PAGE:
How do you survive the driving? (my boyfriend visited Nigeria recently and he said the driving there is very risky)When I first moved back home, I was intimidated by the driving, even though before I left Nigeria at 19, I was a crazy Lagos driver. When you leave the shores then return home, it’s like you become a new driver all over again.

Driver’s education is practically non existent in Nigeria, but the driving wouldn’t be such as big issue if people were more courteous on the roads. Here, it is when they see you’re a woman that they want to chance you.

I’ve noticed that Lagos and Abuja driving cultures are different.

Thankfully, the presence of both mobile police and LASTMA has increased in the major cities. In Abuja, they mostly crack down on running red lights, cell phone usage and unfastened seat belts. The sneaky guys will pull up behind you on their law enforcement bikes in slow moving traffic and pull you over. After the stunt I pulled with those police officers, I am careful to abide by traffic laws now!

A major annoyance: There’s no such thing as “right of way” on Abuja roads. If you’re cruising down a street and another car is threatening to merge onto your lane, move over ! They will surely cut in front of you. Lagos drivers don’t do that as much. But the truth is that most of the drivers on Abuja roads are new drivers.

The drivers in Abuja , especially the cab drivers, are more reckless than Lagosians. Economic immigrants from Lagos who are not used to roads that are smooth, wide and free. And boy, do I have stories about those capital city cab drivers!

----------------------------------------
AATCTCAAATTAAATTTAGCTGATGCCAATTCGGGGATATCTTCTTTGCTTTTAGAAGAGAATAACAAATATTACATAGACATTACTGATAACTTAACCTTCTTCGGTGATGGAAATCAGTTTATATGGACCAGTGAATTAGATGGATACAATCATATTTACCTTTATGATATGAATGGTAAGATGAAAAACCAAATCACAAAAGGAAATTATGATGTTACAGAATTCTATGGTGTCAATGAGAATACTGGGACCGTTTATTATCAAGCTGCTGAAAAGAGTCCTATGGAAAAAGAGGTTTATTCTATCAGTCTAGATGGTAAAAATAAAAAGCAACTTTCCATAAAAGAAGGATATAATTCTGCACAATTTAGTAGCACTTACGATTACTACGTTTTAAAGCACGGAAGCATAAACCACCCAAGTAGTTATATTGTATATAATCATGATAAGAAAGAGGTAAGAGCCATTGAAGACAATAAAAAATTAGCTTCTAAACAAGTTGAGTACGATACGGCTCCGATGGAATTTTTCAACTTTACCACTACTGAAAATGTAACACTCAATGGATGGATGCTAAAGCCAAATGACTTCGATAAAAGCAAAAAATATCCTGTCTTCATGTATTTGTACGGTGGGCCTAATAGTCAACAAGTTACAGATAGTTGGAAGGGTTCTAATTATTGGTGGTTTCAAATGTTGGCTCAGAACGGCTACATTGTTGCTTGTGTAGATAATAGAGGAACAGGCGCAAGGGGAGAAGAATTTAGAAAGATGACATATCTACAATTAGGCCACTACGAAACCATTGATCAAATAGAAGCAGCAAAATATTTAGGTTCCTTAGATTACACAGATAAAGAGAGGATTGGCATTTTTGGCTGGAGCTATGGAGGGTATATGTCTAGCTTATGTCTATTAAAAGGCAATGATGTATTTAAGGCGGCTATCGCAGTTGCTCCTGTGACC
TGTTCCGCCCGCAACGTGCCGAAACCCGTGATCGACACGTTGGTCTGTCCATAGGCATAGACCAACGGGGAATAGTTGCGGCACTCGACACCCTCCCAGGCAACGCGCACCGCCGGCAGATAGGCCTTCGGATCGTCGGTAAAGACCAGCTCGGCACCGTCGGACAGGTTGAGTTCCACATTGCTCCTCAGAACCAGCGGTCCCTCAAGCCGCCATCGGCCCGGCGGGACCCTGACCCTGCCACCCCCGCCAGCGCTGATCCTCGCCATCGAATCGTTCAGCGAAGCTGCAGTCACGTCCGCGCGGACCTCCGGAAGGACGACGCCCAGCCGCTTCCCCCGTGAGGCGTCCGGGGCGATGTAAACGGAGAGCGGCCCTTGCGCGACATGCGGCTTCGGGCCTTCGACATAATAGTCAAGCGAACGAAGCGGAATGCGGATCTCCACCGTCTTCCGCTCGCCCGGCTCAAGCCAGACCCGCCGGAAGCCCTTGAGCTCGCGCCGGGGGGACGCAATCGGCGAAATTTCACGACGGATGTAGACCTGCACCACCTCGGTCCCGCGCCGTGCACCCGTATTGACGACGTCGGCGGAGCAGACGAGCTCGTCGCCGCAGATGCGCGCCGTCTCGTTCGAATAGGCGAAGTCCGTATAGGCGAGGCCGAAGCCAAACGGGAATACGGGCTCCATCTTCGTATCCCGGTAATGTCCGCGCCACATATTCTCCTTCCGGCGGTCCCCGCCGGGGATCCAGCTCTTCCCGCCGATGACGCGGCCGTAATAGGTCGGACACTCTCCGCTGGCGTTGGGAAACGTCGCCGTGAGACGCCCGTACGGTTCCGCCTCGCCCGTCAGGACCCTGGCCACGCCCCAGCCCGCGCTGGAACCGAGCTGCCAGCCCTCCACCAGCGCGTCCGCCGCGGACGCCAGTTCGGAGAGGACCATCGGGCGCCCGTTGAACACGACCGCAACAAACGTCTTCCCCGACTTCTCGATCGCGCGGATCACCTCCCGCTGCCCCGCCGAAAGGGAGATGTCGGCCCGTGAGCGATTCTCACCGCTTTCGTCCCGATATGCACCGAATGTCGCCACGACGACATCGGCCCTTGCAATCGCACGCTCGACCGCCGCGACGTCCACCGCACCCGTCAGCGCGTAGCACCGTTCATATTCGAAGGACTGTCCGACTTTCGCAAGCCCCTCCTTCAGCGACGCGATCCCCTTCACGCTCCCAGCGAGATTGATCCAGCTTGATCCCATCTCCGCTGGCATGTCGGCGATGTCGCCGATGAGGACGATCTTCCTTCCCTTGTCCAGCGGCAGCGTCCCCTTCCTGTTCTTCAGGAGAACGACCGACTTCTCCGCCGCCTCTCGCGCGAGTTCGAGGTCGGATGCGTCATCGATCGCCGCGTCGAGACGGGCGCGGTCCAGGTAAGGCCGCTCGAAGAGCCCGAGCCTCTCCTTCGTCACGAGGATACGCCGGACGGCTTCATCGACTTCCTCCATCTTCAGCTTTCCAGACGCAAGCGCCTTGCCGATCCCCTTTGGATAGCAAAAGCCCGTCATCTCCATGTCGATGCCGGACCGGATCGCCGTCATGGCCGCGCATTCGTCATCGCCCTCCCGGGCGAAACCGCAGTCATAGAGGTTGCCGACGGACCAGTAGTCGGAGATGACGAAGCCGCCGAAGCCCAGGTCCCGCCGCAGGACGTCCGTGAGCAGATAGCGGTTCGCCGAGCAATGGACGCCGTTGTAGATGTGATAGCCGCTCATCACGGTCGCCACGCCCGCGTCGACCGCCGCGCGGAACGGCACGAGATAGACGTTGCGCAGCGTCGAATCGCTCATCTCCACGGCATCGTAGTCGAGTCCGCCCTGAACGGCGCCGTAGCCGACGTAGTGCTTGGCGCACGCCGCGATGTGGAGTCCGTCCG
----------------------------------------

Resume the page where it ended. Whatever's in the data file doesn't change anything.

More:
I remember one particular man who said he’d been driving for just four months, but the confidence with which he owned the road you would have thought he was a veteran!

There’s no courtesy, This commenter puts it aptly when he writes: “They hit you and beg you. They hit you because you are conscious of driving rules and apply it. They, who do not apply simple driving rules, rule the highway in Nigeria. In a society not used to insurance, and where vehicular laws are not implemented, begging has replaced insurance coverage. Even passer bys would chip in to ask the offending reckless driver to beg you and get on with his life. If they beg you, you must accept. That's your only recourse.”

In summary: say your prayers, and then hit the road!

Wednesday, March 4, 2009

Foreign Shoes on Nigerian Roads

The picture at the top is what my heels looked after I picked it up from the cobbler. What you see on the bottom is what happened the following day! Needless to say I'm going to look for another shoe man!

My hip swinging, shoulders-back strutting, down the streets of Lagos is eating up my heels. I used to wonder why a lot of pretty Lagos ladies wore slippers and suits to work in the morning. Now I understand. They keep their fancy shoes in their handbags. It more than comfort, it’s about preservation.

Thank God for the shoe cobbler in front of my house. I give him N50 and he hammers on new rubber soles for me. But I might have to take the cue and carry my pumps in my handbag like other sensible females.

Nah…I’ll keep clomping down the streets or keep my signature flats. In any color or style, I’d take flats over heels any day. I milk the advantage of not needing the added inches. But I can’t deny there’s nothing like a pair of platforms, stilettos, wedges or the good ‘ol pair of pumps to pump up a gal’s confidence.

In true human fashion, all my neglected shoes that were labeled too high, too big or too un-cool have been dug up from the back of the closet. I also plan on pilfering my mother’s same shoe-size collection. Me, I’m not following them to buy N12, 000 shoes oh. I still can’t get over the prices of goods in Nigeria. More on this later.

Do those of you who live in Chicago, New York, London, experience this shoe chopping effect?